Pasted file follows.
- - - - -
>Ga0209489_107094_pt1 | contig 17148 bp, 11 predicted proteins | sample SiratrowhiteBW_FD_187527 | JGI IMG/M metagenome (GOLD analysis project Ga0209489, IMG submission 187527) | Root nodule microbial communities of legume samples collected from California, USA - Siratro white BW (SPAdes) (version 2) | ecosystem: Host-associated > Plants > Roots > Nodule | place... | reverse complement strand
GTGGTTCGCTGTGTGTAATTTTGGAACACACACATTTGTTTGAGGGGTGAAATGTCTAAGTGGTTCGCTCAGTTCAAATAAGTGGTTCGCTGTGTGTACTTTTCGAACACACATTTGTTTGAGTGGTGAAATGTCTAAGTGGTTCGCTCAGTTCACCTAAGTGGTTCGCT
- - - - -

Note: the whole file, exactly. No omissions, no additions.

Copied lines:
>Ga0209489_107094_pt1 | contig 17148 bp, 11 predicted proteins | sample SiratrowhiteBW_FD_187527 | JGI IMG/M metagenome (GOLD analysis project Ga0209489, IMG submission 187527) | Root nodule microbial communities of legume samples collected from California, USA - Siratro white BW (SPAdes) (version 2) | ecosystem: Host-associated > Plants > Roots > Nodule | place... | reverse complement strand
GTGGTTCGCTGTGTGTAATTTTGGAACACACACATTTGTTTGAGGGGTGAAATGTCTAAGTGGTTCGCTCAGTTCAAATAAGTGGTTCGCTGTGTGTACTTTTCGAACACACATTTGTTTGAGTGGTGAAATGTCTAAGTGGTTCGCTCAGTTCACCTAAGTGGTTCGCT